6. How do you deal with pressure?
Well, I have a lot of techniques, as you’d expect for someone who works to help people deal with workplace pressures! There are some I personally reach for time and again, though. For example, taking a moment to project forward and ask what I’ll think when I look back on this stressful time in a month or a year’s time – that helps remind me what’s really important. I recall tough things I’ve handled before, infer it’s statistically likely that I’ll therefore survive this upset, and remind myself of the things that helped me on previous occasions.
7. What is your biggest lesson learnt?
You have the best chance of achieving extraordinary things if you’re doing work that you truly enjoy. If you don’t pay attention, your career can end up being determined by what you think you’re supposed to do, or what others think you should do. I learnt over time to be more adept at noticing moments when I was truly energised and at my best, working out why they lifted me, and plotting how to get more of those moments into my work. It meant I took a pretty idiosyncratic path through my many years at McKinsey and it was an overwhelmingly happy one. It led to opportunities I couldn’t have imagined when I started out.
8. What are your future plans?
This year, I’m on a sabbatical to get my book How to Have a Good Day written. I’ve learned that taking a book to market is as involved as any product launch and that the project will have barely begun when I hand over my completed manuscript at the end of this year. There’s a large and impressive machine that starts turning – not just involving the editorial process, but also production and marketing operations.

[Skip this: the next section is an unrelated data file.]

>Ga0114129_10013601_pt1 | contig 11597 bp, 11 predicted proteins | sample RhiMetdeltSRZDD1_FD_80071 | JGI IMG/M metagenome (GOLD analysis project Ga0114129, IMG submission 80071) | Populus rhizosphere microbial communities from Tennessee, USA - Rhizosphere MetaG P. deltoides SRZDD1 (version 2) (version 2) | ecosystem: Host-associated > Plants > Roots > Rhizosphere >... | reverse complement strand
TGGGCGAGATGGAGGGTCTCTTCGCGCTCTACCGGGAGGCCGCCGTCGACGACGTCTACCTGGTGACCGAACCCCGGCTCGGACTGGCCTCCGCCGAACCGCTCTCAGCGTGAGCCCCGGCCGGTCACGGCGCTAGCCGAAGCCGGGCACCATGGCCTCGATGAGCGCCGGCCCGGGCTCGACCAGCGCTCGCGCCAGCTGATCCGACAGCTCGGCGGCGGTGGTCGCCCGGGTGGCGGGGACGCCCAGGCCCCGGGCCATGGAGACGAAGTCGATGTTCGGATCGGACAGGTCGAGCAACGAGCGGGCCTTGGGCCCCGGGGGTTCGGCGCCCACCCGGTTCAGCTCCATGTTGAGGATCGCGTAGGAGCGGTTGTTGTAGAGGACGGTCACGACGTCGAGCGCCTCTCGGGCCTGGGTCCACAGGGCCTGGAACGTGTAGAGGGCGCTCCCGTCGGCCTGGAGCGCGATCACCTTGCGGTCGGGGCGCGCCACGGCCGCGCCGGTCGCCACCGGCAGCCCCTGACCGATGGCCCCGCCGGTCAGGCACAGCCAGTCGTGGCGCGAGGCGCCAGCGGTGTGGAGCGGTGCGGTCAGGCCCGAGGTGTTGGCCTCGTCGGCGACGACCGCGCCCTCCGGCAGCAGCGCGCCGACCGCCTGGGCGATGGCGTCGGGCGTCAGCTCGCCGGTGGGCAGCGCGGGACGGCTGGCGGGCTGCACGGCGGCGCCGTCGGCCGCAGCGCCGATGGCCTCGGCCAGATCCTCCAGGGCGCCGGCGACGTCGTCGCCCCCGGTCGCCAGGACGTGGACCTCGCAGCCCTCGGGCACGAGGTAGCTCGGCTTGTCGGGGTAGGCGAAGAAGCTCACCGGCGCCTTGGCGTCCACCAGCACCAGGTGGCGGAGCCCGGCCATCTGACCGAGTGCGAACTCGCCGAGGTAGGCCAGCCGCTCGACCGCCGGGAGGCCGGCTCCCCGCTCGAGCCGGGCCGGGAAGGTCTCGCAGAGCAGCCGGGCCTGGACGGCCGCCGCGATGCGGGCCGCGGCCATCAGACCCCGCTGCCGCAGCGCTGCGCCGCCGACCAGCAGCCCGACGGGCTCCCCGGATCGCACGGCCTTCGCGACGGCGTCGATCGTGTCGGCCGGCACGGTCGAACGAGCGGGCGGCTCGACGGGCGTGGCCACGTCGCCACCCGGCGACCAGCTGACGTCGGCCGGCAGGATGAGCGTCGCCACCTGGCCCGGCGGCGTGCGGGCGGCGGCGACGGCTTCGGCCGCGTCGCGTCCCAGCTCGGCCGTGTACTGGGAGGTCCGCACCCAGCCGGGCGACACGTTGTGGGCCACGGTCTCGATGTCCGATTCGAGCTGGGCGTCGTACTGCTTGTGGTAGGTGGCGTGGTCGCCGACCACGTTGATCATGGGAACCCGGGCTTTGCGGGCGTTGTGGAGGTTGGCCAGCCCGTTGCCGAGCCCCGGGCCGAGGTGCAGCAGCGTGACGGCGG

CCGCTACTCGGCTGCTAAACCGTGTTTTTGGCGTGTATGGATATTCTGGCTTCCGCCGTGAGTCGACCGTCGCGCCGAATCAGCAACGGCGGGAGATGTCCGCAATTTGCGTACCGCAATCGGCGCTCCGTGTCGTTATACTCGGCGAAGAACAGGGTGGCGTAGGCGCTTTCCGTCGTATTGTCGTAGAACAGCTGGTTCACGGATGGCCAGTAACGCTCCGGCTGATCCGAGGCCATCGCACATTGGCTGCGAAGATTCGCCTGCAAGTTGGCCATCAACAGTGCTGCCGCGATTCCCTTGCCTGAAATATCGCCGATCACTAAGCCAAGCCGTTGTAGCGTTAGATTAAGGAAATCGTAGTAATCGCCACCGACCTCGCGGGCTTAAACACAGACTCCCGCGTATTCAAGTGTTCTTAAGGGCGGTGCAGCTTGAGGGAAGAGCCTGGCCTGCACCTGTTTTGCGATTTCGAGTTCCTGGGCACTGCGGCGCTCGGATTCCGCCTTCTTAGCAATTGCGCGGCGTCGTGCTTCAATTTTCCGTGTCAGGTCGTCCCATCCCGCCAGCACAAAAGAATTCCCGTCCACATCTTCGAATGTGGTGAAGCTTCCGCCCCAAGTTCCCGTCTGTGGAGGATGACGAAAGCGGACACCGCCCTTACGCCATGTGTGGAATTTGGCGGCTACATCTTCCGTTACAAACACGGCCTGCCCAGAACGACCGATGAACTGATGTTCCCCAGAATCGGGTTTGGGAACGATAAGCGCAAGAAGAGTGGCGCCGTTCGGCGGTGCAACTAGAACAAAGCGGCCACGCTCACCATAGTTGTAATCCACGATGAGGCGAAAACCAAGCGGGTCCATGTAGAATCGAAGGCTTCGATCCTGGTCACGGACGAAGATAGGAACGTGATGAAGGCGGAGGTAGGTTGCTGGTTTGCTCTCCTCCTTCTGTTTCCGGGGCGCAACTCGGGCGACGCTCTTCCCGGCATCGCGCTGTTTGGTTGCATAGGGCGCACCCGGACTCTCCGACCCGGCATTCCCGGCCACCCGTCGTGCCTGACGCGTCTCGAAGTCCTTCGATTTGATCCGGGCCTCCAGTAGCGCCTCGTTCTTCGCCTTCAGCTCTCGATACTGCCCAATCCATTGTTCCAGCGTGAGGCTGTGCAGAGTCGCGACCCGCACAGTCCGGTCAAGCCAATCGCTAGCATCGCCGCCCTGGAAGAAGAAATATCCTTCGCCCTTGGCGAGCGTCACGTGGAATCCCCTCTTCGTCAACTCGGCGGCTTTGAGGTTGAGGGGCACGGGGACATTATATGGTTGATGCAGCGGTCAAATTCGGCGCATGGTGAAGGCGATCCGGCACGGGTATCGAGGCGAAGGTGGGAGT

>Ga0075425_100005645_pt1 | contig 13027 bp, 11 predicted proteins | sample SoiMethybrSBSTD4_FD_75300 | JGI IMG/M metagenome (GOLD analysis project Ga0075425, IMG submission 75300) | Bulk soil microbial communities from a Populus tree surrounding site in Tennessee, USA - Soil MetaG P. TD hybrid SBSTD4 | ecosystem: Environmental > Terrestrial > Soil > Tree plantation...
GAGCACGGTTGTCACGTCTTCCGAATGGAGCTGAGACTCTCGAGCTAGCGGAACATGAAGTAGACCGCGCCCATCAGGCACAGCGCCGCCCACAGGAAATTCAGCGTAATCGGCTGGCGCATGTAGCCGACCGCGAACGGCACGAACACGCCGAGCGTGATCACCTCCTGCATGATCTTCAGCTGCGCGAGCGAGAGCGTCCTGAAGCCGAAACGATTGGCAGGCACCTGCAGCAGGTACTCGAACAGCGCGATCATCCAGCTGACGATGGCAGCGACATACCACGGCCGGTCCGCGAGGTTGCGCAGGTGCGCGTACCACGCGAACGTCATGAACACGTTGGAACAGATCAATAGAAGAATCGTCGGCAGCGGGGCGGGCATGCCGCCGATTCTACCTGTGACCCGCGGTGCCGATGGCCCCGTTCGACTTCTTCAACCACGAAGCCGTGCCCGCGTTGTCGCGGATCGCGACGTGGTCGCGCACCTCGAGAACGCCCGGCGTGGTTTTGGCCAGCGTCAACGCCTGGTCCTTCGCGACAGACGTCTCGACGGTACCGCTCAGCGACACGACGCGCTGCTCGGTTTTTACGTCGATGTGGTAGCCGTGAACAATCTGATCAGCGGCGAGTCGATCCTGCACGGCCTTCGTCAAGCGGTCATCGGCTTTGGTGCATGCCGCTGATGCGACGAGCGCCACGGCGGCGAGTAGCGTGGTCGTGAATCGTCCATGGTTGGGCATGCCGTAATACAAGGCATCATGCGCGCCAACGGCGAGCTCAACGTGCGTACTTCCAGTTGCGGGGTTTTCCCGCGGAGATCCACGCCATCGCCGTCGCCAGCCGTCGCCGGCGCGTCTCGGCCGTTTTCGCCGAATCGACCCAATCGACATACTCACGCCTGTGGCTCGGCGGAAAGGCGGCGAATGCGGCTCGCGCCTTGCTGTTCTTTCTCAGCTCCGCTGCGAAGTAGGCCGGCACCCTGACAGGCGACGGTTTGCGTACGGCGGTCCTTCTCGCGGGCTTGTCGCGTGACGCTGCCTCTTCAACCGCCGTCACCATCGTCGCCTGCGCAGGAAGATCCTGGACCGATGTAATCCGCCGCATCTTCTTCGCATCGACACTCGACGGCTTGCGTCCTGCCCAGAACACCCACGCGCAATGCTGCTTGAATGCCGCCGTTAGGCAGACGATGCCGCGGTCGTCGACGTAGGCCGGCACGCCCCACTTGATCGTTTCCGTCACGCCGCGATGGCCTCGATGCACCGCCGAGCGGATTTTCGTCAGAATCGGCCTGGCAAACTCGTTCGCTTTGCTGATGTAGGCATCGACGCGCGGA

9. Why did you decide to write a book called How to Have a Good Day?
Great insights have emerged from behavioural economics, psychology and neuroscience in recent years, giving us new understanding of how we think and why we behave as we do. But there’s been little translation of those insights into practical advice on how to improve everyday challenges of working life – how to handle packed schedules, tricky meetings and always-on technology, for example. So I decided to write a ‘how to’ handbook that shows readers how to use the science to seriously improve their odds of having a better day, drawing on my work with hundreds of clients over the past decade. We all face constraints, but it’s remarkable how much influence we have over things that can seem like mere luck. I’m hoping it will be a manifesto for realistic optimism about modern working life.
10. If you could do it all again, what would you do differently?
I’d ask more questions when things seemed confusing to me, rather than assuming everyone else had some inside knowledge that I didn’t have. When I was working as an economist in the 1990s I had a lot of unspoken questions that got ‘answered’ 20 years later in our recent wave of financial crises. It turns out that the things that seemed odd to me, like excluding the banking system from forecast models, really were odd. I know now that when you feel like asking ‘why?’ you’re probably not the only one who wants to know the answer.